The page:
Get out the ruler: Medford schools are growing
The Medford School District is taking a hard look at its expected enrollment in the next few years as it plans for classroom and other space needs.
At a special meeting Wednesday night, the Medford School Board approved an updated long-range facilities plan, which spells out school districts’ plans to deal with projected community changes (largely related to demographics and population) and resulting changes in its needs. Oregon Department of Education requires districts to update their facilities plan every four years; Medford’s deadline is Sept. 1.
Beyond making that date, district officials also wanted to establish an updated plan for meeting changing community needs for other reasons. The largest school district in Jackson County continues to project steady population growth, with the greatest impact expected at the elementary school level. Medford’s 14 elementary schools edge closer each year toward their maximum capacity, and they feed into two middle schools, shaping the district’s future building considerations.
“The good news is the Medford School District is growing,” said Michelle Cummings, chief academic officer, “and that is wonderful news.”
Ron Havniear, Medford’s facilities manager, and Brad Earl, chief operations officer, presented the board with information on projected kindergarten through sixth-grade enrollment for the upcoming school year. The data included where modular classrooms are helping to ease the pressure at schools, such as Hoover and Wilson elementary schools.
Including its modular classrooms, Hoover Elementary has the largest capacity of the elementary schools with 715 students; it also has the highest projected enrollment at 694 students.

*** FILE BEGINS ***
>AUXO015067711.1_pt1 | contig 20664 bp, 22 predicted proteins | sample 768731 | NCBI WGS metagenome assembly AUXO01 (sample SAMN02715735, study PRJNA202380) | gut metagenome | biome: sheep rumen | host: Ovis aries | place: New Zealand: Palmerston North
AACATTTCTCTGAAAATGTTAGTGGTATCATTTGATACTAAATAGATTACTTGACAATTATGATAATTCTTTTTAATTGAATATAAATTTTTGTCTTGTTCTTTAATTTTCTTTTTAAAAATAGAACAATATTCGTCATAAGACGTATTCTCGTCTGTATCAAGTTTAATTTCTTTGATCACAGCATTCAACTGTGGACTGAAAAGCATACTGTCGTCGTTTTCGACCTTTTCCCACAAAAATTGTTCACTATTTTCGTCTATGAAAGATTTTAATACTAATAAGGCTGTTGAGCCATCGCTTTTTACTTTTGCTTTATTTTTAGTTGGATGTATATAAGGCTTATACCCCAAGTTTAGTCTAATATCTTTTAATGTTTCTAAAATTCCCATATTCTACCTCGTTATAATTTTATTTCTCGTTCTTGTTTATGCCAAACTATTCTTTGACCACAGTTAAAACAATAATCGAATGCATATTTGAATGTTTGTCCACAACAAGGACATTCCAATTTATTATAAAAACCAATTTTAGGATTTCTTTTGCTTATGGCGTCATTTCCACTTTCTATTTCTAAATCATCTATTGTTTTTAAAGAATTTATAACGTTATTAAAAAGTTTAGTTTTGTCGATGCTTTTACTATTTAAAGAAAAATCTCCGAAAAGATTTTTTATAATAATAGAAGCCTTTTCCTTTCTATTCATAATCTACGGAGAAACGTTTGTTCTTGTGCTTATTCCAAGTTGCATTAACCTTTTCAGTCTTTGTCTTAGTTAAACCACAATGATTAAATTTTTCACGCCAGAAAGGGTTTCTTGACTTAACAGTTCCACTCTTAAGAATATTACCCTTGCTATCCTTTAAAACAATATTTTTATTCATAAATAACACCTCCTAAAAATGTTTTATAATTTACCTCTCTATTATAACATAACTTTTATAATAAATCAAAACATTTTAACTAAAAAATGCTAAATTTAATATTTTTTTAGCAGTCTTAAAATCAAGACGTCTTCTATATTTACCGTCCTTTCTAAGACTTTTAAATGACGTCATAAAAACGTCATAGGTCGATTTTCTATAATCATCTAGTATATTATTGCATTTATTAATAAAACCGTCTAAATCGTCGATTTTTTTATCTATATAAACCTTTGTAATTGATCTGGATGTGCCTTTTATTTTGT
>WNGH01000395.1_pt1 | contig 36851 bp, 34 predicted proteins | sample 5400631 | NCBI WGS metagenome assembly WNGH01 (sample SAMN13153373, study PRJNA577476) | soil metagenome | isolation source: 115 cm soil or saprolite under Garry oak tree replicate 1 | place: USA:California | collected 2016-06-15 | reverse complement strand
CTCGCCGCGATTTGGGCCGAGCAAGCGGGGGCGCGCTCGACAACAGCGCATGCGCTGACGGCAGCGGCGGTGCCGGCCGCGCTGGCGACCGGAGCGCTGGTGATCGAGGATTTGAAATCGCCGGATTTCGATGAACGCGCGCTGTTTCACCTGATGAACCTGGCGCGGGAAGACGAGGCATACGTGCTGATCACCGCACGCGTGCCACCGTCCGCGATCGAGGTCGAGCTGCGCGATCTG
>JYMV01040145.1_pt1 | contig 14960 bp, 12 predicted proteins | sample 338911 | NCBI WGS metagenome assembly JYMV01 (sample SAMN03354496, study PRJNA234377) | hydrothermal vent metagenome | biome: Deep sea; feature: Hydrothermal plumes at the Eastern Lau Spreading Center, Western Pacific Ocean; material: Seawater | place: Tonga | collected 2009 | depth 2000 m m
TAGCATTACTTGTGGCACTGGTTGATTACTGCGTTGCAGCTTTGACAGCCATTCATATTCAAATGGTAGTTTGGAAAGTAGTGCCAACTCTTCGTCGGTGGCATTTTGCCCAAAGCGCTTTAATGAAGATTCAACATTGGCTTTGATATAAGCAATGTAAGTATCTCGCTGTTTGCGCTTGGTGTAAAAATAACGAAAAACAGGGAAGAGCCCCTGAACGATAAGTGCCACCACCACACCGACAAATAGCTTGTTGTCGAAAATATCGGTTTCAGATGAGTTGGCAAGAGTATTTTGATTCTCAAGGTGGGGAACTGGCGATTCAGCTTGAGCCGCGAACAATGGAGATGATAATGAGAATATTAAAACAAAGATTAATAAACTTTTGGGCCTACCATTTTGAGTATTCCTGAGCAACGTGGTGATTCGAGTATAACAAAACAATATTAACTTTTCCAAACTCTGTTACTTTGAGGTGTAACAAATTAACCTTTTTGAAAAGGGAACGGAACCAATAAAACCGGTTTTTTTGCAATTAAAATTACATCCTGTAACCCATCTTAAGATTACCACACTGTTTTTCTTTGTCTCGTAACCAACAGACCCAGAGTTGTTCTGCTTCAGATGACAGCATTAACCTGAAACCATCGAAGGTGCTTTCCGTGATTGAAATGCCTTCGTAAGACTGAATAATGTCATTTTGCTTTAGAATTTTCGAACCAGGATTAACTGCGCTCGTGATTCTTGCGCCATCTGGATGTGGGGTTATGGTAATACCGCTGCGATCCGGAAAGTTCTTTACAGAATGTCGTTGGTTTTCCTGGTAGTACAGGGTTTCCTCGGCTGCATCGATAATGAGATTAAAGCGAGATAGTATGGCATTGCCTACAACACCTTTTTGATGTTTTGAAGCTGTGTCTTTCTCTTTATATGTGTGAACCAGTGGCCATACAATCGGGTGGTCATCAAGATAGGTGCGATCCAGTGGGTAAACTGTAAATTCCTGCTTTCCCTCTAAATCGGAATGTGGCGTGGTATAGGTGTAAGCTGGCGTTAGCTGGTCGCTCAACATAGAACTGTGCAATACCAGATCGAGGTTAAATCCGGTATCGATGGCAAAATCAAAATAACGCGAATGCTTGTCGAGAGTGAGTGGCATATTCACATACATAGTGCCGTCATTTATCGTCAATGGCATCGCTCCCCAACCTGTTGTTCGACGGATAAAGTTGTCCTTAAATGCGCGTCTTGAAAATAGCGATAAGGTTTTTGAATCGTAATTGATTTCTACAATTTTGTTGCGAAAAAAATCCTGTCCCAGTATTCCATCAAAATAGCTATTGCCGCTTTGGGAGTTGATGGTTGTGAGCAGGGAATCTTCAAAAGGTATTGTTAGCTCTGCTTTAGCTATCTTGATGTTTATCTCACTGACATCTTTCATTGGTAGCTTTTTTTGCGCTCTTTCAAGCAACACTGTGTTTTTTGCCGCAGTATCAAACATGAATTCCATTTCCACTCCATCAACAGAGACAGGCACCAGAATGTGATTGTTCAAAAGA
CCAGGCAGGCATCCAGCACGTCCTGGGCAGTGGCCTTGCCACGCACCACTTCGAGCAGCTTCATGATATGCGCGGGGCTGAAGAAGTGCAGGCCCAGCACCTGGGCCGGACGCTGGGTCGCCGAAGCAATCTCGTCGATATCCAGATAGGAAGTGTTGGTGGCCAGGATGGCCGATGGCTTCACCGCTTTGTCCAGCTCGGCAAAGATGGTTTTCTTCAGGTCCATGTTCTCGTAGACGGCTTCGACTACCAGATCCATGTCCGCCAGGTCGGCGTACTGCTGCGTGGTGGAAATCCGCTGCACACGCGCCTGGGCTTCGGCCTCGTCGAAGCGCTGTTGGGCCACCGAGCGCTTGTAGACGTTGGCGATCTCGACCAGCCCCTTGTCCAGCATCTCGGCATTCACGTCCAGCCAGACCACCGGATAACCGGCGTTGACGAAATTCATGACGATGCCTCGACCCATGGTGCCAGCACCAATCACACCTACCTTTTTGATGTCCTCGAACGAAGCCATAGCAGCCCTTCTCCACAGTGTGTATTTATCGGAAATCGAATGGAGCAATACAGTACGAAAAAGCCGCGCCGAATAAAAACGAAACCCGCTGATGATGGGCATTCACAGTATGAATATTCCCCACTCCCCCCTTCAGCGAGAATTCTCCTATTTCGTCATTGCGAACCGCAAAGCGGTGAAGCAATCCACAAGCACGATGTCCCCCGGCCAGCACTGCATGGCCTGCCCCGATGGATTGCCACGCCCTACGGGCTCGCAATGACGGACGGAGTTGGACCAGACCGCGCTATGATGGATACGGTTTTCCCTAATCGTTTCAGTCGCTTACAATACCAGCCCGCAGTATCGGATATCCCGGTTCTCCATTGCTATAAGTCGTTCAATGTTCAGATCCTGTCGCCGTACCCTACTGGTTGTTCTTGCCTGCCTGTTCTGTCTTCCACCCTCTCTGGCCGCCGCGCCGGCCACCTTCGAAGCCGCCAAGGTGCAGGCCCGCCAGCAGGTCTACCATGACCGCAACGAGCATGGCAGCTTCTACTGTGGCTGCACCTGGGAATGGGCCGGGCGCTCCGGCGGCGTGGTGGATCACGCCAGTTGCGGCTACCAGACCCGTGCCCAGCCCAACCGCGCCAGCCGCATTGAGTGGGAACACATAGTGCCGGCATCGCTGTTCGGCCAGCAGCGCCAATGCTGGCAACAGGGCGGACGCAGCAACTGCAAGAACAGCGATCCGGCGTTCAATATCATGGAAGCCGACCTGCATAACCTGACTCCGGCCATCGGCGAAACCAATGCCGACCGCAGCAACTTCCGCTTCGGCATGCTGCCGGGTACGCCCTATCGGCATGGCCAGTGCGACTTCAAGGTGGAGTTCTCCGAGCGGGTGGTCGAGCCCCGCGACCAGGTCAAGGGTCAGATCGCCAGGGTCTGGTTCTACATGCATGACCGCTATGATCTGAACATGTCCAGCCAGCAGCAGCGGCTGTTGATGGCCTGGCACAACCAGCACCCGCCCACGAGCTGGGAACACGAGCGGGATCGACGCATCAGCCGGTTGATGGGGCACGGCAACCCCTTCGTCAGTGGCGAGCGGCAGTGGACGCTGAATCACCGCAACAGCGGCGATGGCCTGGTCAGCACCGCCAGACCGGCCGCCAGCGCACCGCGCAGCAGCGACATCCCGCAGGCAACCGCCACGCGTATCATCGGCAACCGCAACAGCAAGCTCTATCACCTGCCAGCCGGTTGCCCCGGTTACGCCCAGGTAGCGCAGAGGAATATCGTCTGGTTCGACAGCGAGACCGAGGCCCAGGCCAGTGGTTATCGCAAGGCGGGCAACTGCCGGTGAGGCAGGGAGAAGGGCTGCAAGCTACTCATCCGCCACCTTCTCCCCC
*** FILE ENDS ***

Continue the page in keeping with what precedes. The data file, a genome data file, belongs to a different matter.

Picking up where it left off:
Newer school buildings with more square footage often include a lot of common spaces, so they don’t necessarily provide more classroom space. Jackson and Roosevelt Elementary, which have two of the newest buildings, have the second- and third-lowest student capacities. The new schools have larger areas near their entrances for gatherings and space for smaller groups of students to work with specialists.
“The architecture has a lot to do with it, when they were designing, in terms of efficiency,” said Brian Shumate, district superintendent.
Havniear said that adding class space to existing properties has a finite impact. Students also need sufficient library, cafeteria and gymnasium areas, and staff need enough parking.
“Eventually there’s a sweet spot, a point of diminishing returns for how big you want your elementary schools to be and when you outgrow your core areas,” he told the board.
The facilities plan and the growing elementary enrollment issue feed into another set of considerations the district is navigating: when to create an additional middle school and whether sixth-graders will move up to the middle school level, freeing up space in elementary schools.
To deal with a projected 5,500-student population increase by 2035, Medford School District is considering building a new middle school or transforming Central Medford High School into one. Either might involve a significant capital project and may require a bond.
While school officials say decisions are still in the future, they are taking steps to explore their options. Approving the long-range facilities plan, for example, is one criterion for the district to apply for a grant through the Oregon School Capital Improvement Matching Program. If it went out for a bond, it could receive up to $8 million in matching funds through that grant — but only if voters passed a bond measure in an election within one calendar year of the application.
For now, district officials say, efforts such as the modular classrooms are short-term fixes. And this year, 205 sixth-graders will participate in sixth-grade academy, taking classes in dedicated areas of both Hedrick and McLoughlin middle schools. Based on feedback received through a task force on sixth-grade placement, Shumate and Cummings said the likelihood of changing to a sixth- through eighth-grade middle school model is growing. But there, too, dates for roll-out remain undetermined.
“Timeliness is always going to be the question,” Shumate said.
Reach Mail Tribune reporter Kaylee Tornay at firstname.lastname@example.org or 541-776-4497. Follow her on Twitter @ka_tornay.